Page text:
Australia’s tax and welfare system supports an implicit generational bargain. Working-age Australians, as a group, are net contributors to the budget, helping to support older generations in their retirement.

They’ve come to expect that future generations in turn will support them.

But Australia’s population is ageing — which increases the need for government spending on health, aged care and pensions at the same time as there are relatively fewer working age people to pay for it.

Demographic bad luck is one thing (some generations will always be larger than others) but policy changes are making the burden worse.

A series of tax policy decisions over the past three decades — in particular tax-free superannuation income in retirement, refundable franking credits, and special tax offsets for seniors — mean we now ask older Australians to pay a lot less income tax than we once did.

Disturbingly, these and other changes mean older households now pay much less tax than younger households on the same income.

A graph showing household income tax by age.INFOGRAPHIC: Older Australians pay far less tax than younger Australians on the same income. (Fornito: Grattan Institute)

Added to this have been substantial increases in average pension and health payments for households over 65.

It has meant that net transfers — government benefits minus taxes — have dramatically increased for older households but not for younger ones.

The overall effect has been to make current working Australians increasingly underwrite the living standards of retirees.

A graph showing annual net benefits per household by age.INFOGRAPHIC: Policy choices have exacerbated demographic pressures by increasing transfers to older households (Fornito: Grattan Institute)

A typical 40-year-old today contributes much more towards the retirement of others through taxes than did his or her baby-boomer predecessors.

As it happens, it is also more than the typical 40-year-old is contributing to his or her own retirement through compulsory super.

A graph showing contribution by age to net benefits for all households aged 65 plus.INFOGRAPHIC: Today’s 40-year-olds contribute twice as much to support retirees than the Baby Boomers did at age 40. (Fornito: Grattan institiute)

This can’t be what Australians want

Most Australians want to leave the world a better place for those that come after them.

It’s time to make sure we do it.

Lots of older Australians are doing their best, individually, supporting their children via theBank of Mum and Dad”, caring for grandchildren, and scrimping through retirement to leave their kids a good inheritance.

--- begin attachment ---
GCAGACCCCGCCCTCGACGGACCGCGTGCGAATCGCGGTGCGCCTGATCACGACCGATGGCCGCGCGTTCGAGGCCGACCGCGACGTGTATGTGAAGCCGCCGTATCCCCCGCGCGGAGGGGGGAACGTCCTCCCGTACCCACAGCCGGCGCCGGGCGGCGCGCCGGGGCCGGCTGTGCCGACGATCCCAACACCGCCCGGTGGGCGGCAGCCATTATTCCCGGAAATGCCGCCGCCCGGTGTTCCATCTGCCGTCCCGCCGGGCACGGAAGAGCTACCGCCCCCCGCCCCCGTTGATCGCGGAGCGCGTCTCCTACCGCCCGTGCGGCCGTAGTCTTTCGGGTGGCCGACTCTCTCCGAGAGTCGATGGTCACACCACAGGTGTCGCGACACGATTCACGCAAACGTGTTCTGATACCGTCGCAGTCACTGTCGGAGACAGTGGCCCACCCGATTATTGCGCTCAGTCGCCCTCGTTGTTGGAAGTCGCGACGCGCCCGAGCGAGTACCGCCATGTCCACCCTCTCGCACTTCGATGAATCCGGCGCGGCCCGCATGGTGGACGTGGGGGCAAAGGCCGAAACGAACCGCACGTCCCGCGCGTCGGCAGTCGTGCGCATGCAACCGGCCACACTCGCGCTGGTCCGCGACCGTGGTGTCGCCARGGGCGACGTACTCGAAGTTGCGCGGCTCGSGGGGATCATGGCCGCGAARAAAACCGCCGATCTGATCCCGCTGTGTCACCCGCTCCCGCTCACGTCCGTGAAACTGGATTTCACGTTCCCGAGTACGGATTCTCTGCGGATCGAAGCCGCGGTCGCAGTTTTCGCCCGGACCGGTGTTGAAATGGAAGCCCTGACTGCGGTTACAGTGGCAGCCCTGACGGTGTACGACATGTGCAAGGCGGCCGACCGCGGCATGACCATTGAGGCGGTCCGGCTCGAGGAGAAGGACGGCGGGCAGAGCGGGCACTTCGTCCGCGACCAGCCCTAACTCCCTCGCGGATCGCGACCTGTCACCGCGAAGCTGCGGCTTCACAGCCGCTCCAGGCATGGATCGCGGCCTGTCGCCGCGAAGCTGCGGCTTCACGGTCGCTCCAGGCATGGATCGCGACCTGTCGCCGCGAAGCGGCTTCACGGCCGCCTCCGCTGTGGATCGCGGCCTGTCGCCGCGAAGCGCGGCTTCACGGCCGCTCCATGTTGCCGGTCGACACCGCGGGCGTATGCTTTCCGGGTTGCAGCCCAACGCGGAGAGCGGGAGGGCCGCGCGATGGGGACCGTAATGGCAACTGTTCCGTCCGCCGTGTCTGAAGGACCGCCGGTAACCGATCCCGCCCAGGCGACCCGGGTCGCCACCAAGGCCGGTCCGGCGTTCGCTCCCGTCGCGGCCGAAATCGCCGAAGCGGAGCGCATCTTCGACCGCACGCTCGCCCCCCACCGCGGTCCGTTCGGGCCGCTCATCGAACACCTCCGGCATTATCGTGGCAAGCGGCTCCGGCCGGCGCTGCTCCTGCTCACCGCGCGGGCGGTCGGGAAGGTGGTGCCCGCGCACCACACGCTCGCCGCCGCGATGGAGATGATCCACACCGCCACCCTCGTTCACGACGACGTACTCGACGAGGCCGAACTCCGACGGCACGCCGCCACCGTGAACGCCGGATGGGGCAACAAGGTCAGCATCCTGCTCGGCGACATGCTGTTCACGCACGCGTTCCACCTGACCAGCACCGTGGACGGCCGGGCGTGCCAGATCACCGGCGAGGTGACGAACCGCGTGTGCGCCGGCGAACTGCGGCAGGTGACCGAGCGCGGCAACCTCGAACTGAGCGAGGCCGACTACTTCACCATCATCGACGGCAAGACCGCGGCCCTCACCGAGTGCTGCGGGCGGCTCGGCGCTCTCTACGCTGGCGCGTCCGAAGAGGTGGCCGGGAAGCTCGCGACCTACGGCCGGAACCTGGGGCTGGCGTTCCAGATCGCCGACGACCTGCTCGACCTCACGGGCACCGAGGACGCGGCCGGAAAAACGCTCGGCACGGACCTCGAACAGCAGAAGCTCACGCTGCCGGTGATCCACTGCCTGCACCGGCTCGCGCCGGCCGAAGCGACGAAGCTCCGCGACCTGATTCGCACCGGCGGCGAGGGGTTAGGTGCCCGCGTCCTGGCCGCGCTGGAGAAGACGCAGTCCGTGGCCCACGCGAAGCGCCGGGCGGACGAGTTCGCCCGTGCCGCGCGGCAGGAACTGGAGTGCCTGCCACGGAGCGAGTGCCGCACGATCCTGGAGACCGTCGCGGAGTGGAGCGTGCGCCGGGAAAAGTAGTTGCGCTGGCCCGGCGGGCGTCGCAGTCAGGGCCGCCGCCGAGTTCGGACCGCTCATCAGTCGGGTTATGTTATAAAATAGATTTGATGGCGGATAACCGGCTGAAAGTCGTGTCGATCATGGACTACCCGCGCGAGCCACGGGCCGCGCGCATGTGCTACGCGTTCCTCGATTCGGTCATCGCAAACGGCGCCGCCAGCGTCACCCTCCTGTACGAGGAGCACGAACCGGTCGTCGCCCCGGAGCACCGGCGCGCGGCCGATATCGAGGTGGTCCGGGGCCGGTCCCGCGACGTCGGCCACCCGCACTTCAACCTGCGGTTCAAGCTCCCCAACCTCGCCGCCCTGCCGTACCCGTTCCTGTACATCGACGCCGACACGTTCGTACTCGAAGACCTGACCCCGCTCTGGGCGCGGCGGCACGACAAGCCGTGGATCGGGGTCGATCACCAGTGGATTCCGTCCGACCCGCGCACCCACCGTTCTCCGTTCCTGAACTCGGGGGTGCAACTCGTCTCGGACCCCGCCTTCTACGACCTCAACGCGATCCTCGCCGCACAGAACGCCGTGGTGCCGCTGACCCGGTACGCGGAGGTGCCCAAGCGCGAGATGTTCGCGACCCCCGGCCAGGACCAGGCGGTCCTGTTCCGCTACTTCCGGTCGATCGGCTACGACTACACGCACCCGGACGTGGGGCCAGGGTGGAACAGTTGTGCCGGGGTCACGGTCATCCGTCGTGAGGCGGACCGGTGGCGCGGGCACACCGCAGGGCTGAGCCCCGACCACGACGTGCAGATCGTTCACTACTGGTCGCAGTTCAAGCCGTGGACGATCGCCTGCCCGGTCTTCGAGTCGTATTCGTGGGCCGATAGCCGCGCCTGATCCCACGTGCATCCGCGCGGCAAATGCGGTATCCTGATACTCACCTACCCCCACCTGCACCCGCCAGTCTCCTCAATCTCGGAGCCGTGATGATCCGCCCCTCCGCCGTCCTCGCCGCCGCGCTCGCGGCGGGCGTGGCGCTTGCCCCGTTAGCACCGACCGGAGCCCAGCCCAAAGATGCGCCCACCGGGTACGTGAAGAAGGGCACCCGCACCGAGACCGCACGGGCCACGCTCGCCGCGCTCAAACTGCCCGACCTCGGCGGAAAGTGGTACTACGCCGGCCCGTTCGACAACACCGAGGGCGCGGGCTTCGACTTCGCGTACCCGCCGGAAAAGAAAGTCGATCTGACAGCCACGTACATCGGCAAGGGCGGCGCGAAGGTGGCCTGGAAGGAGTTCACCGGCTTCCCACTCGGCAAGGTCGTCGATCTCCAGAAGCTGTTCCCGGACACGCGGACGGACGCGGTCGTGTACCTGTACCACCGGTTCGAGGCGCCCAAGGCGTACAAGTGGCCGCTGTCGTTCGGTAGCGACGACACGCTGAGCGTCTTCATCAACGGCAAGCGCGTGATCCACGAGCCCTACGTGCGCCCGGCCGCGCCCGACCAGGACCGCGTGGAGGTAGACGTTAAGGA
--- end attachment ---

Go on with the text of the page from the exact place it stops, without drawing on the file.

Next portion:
Grand Designs: revenge porn for millennials

I should hate a show about wealthy Baby Boomers building their dream homes, but I can’t get enough, writes Jack Gow.

These private transfers help a lucky few, but they don’t solve the broader problem. In fact, inheritances exacerbate inequality because they largely go to the already wealthy.

We need policy changes.

Reducing or eliminating tax breaks forcomfortably offolder Australians would be a start.

Boosting economic growth and improving the structural budget position would help all Australians, especially younger Australians. It would also put Australia in a better position to tackle other challenges that are top of mind for young people, such as climate change.

Changes to planning rules to encourage higher-density living in established city suburbs would help by making housing more affordable.

Just as a series of government decisions have contributed to the challenges facing young people today, a series of government decisions will be needed to help redress them.

Every generation faces its own unique challenges, but letting this generation fall behind the others is surely a legacy none of us would be proud of.

It’s time to share the burden, and perhaps an avocado latte while we’re at it.

Kate Griffiths is a senior associate and Danielle Wood is program director of budget policy and institutional reform at the Grattan Institute. This article originally appeared on The Conversation.

fonte: https://www.abc.net.au/news/2019-08-19/younger-australians-financially-worse-off-than-older-generations/11425428

Elect one clown and you will get the whole circus

Please make any comments you wish to make in the forum follow this link